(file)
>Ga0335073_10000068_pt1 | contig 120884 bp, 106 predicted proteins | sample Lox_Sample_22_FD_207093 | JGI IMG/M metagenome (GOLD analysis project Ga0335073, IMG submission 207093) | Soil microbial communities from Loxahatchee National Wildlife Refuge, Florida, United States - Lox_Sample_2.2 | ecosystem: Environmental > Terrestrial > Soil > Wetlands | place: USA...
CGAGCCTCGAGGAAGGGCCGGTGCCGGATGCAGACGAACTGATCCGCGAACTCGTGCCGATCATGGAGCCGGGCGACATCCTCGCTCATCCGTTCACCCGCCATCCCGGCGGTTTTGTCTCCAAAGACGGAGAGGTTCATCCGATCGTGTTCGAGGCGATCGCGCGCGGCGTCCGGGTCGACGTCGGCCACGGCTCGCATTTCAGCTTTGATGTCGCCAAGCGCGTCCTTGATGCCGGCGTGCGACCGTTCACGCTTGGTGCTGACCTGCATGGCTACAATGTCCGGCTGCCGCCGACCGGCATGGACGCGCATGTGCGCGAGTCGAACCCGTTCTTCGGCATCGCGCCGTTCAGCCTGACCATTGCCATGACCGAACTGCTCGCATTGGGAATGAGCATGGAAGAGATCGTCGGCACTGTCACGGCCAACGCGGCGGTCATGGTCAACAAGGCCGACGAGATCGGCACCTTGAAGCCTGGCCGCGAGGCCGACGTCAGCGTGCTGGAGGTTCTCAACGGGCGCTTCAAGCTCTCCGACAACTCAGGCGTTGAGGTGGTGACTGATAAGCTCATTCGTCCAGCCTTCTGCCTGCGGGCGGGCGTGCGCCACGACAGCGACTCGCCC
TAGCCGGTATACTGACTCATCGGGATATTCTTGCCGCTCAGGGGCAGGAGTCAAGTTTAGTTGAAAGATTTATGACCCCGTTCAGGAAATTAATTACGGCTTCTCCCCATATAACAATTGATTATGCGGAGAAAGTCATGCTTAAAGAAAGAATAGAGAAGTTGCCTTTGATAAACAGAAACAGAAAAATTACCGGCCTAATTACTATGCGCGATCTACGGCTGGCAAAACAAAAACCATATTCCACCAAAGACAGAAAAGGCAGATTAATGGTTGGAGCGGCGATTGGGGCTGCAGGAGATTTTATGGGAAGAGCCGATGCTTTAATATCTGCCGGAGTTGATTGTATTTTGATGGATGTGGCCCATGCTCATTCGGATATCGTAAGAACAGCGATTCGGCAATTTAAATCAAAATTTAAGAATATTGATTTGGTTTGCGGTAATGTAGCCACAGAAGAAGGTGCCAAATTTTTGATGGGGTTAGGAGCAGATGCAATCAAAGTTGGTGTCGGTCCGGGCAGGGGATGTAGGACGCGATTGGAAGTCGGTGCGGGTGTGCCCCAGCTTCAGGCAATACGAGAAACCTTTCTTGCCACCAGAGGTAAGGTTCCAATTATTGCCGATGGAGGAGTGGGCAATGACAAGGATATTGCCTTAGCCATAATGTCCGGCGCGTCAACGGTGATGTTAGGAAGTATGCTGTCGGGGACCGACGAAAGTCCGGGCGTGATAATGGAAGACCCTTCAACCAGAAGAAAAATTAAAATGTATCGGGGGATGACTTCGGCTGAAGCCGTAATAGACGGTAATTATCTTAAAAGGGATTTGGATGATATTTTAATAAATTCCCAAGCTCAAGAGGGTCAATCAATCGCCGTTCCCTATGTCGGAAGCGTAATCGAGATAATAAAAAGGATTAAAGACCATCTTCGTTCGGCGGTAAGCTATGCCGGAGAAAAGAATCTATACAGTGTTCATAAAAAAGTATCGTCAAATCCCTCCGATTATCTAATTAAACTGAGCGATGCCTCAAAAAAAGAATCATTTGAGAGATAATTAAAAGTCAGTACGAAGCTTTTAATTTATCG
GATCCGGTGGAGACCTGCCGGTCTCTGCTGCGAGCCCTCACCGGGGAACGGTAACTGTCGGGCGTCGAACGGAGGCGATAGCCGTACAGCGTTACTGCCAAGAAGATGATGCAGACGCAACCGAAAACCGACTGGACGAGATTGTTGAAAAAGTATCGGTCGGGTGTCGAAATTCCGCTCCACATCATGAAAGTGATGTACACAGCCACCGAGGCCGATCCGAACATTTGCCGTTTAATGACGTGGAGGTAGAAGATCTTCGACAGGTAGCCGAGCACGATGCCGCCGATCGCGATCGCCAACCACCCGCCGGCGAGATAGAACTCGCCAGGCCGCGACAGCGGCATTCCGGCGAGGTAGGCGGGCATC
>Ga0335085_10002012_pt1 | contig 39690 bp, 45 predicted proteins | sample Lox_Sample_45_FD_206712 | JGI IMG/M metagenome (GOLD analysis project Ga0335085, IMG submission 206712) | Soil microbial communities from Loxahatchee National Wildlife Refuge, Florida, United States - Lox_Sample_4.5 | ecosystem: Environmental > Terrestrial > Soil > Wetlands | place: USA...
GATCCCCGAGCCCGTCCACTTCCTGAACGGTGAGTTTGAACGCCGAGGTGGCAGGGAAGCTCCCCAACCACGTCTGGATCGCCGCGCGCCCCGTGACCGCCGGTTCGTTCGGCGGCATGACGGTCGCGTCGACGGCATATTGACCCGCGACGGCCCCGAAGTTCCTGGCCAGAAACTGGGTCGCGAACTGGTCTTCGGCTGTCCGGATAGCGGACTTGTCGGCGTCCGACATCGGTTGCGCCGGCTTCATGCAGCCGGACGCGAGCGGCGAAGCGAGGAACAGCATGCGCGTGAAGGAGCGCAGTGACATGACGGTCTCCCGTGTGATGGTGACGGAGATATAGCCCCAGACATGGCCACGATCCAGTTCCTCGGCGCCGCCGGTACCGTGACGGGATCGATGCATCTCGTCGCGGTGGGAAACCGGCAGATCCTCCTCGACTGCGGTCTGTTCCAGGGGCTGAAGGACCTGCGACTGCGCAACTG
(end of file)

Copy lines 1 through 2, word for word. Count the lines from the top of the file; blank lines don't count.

>Ga0335073_10000068_pt1 | contig 120884 bp, 106 predicted proteins | sample Lox_Sample_22_FD_207093 | JGI IMG/M metagenome (GOLD analysis project Ga0335073, IMG submission 207093) | Soil microbial communities from Loxahatchee National Wildlife Refuge, Florida, United States - Lox_Sample_2.2 | ecosystem: Environmental > Terrestrial > Soil > Wetlands | place: USA...
CGAGCCTCGAGGAAGGGCCGGTGCCGGATGCAGACGAACTGATCCGCGAACTCGTGCCGATCATGGAGCCGGGCGACATCCTCGCTCATCCGTTCACCCGCCATCCCGGCGGTTTTGTCTCCAAAGACGGAGAGGTTCATCCGATCGTGTTCGAGGCGATCGCGCGCGGCGTCCGGGTCGACGTCGGCCACGGCTCGCATTTCAGCTTTGATGTCGCCAAGCGCGTCCTTGATGCCGGCGTGCGACCGTTCACGCTTGGTGCTGACCTGCATGGCTACAATGTCCGGCTGCCGCCGACCGGCATGGACGCGCATGTGCGCGAGTCGAACCCGTTCTTCGGCATCGCGCCGTTCAGCCTGACCATTGCCATGACCGAACTGCTCGCATTGGGAATGAGCATGGAAGAGATCGTCGGCACTGTCACGGCCAACGCGGCGGTCATGGTCAACAAGGCCGACGAGATCGGCACCTTGAAGCCTGGCCGCGAGGCCGACGTCAGCGTGCTGGAGGTTCTCAACGGGCGCTTCAAGCTCTCCGACAACTCAGGCGTTGAGGTGGTGACTGATAAGCTCATTCGTCCAGCCTTCTGCCTGCGGGCGGGCGTGCGCCACGACAGCGACTCGCCC